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February 18, 2008

Creationism: Would You Like Fries with That?

Eugenie_scott Amid the clatter of a hotel dining room last night, a spirited debate over creationism caught my ears. A table full of speakers was preparing for a session today on the public understanding of science.

Evolution doyen Eugenie Scott of the National Center for Science Education (NCSE), based in Oakland, California, was presiding in a charcoal blazer. Still pale from a bout with the flu, she sipped spoonfuls of French Onion soup. "It's the first time I've been dressed in a few days," she confessed.

So what's the best way to deal with creationists? "It's a dialogue we need," said Steven Case of the University of Kansas, Lawrence, as he dug into a mushroom burger. "The only way to know they're hearing you is by listening."

But biochemist Andrew Ellington of the University of Texas, Austin wasn't buying it. "Do you fight evangelism with mealy-mouthed appeals to 'let's all get along'?" No, he said, the key is to pitch an economic argument to policy makers. If creationists are allowed to weaken science standards in schools, we might as well concede economic superiority to the Pacific Rim and teach our kids how to work in fast food restaurants.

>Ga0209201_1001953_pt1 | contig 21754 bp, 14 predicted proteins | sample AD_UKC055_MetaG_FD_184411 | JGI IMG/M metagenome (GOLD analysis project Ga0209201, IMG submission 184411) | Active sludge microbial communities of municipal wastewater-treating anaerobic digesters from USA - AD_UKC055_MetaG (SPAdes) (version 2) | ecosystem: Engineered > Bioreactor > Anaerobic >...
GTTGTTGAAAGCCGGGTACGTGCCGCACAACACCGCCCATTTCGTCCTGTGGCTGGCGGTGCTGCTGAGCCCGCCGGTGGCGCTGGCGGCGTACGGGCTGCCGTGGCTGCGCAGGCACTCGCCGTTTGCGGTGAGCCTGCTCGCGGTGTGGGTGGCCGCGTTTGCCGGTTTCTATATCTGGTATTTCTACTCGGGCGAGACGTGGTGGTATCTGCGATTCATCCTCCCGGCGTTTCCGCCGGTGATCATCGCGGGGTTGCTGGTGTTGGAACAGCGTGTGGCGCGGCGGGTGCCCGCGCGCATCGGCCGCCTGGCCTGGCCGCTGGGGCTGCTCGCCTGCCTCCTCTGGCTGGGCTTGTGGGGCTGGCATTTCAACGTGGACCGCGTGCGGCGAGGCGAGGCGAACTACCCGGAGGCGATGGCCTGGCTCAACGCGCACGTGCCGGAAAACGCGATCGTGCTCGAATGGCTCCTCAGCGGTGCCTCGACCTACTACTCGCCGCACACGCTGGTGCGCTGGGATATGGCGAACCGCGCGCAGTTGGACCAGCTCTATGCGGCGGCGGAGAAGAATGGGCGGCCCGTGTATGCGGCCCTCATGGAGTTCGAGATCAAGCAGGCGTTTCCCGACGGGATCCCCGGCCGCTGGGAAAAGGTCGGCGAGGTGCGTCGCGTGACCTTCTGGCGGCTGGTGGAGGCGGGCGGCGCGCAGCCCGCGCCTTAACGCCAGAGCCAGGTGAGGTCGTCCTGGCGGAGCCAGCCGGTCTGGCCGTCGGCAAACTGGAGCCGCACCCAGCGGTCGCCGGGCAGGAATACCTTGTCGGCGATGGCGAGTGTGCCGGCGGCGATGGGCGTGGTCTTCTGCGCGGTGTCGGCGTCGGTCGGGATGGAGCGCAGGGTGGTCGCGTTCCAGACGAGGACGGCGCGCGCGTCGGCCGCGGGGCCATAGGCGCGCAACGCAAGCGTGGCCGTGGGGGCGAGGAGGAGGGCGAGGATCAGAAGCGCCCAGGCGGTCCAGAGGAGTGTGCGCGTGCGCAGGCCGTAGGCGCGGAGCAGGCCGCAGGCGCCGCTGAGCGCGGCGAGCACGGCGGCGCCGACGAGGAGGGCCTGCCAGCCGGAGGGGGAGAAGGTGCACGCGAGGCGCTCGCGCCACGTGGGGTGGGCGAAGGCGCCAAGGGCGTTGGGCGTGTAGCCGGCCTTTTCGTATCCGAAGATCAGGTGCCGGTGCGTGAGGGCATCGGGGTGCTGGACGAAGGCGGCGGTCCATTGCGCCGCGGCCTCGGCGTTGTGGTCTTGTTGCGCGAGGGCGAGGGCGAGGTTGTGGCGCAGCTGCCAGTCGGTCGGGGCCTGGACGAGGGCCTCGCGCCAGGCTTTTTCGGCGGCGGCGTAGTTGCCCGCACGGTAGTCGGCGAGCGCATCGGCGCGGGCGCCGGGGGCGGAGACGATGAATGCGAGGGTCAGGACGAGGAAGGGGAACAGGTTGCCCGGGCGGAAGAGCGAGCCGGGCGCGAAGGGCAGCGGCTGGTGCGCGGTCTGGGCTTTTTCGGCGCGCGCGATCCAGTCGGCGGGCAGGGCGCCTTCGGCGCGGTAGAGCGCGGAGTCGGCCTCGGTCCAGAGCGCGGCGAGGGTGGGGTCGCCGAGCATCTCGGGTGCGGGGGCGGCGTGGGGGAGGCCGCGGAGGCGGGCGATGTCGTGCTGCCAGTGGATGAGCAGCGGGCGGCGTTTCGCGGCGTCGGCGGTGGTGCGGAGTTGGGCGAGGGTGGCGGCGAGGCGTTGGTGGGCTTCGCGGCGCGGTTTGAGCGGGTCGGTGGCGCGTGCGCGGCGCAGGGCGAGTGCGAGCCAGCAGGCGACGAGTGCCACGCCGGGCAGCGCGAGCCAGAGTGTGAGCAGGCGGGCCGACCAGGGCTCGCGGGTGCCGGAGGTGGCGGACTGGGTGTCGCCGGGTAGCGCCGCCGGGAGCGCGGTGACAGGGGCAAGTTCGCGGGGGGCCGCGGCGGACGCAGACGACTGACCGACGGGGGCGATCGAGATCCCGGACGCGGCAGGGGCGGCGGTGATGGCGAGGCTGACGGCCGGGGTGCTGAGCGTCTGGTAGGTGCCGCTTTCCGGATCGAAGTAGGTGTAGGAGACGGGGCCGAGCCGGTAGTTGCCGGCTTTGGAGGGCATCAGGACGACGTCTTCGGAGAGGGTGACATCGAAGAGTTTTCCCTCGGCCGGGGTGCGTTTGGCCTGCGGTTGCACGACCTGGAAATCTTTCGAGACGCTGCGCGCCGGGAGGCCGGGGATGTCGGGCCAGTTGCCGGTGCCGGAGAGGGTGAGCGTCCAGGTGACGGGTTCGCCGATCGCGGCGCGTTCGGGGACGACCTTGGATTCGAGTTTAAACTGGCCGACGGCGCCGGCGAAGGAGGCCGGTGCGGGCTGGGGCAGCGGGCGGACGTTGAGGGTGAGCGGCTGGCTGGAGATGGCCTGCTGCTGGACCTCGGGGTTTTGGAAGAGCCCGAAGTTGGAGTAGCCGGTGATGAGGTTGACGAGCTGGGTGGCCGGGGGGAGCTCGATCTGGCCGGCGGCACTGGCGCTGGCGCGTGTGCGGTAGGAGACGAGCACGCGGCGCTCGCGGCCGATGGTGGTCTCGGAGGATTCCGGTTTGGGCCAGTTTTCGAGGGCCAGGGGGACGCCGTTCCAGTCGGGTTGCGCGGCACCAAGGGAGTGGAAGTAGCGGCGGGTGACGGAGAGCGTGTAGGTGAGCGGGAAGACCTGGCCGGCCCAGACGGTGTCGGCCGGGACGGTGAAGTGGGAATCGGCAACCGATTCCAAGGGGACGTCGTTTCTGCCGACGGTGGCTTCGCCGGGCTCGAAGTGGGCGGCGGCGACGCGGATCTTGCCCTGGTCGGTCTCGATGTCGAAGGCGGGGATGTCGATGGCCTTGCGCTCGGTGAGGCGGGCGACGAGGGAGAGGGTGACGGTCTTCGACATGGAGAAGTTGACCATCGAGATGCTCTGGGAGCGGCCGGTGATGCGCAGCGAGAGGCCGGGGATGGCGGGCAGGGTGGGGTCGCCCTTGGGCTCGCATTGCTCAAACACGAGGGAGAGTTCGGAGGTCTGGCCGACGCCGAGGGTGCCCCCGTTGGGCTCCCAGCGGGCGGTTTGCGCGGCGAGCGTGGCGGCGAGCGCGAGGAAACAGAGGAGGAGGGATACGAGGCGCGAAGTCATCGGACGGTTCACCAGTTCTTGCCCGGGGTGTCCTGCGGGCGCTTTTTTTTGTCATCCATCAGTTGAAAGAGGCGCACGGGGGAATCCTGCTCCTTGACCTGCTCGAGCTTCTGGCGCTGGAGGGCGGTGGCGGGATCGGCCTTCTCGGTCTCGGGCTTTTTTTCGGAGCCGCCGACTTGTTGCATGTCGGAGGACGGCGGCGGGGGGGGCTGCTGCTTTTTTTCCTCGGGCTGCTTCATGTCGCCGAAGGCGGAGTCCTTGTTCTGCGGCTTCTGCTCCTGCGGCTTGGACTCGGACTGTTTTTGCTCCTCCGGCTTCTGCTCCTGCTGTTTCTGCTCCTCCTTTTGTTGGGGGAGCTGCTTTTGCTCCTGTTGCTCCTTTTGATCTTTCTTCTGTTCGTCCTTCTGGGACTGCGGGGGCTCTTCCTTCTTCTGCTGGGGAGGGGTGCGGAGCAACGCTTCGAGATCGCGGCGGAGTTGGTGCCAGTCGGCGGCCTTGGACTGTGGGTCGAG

Education is key, agreed biologist Martin Storksdieck of the Institute for Learning Innovation in Edgewater, Maryland. Teaching evolution can work with kids raised in creationist families, he said, citing some personal experience in conservative Lancaster county, Pennsylvania. "If the stories are compelling enough, kids will listen."

It's going to take a while. Nicholas Matzke worked at NCSE until last fall when he started a PhD in integrative biology at the University of California, Berkeley. "Might take hundreds of years, like it did with heliocentrism," he said, referring to the idea that the sun, rather than Earth, is the center of the solar system. That kind of horizon tested Ellington's patience. "We're going out with a whimper, not a bang," he said, rubbing his eyes with frustration.

"We're not going to throw in the towel," vowed Scott. But still feeling under the weather, she excused herself to go to bed.

--Erik Stokstad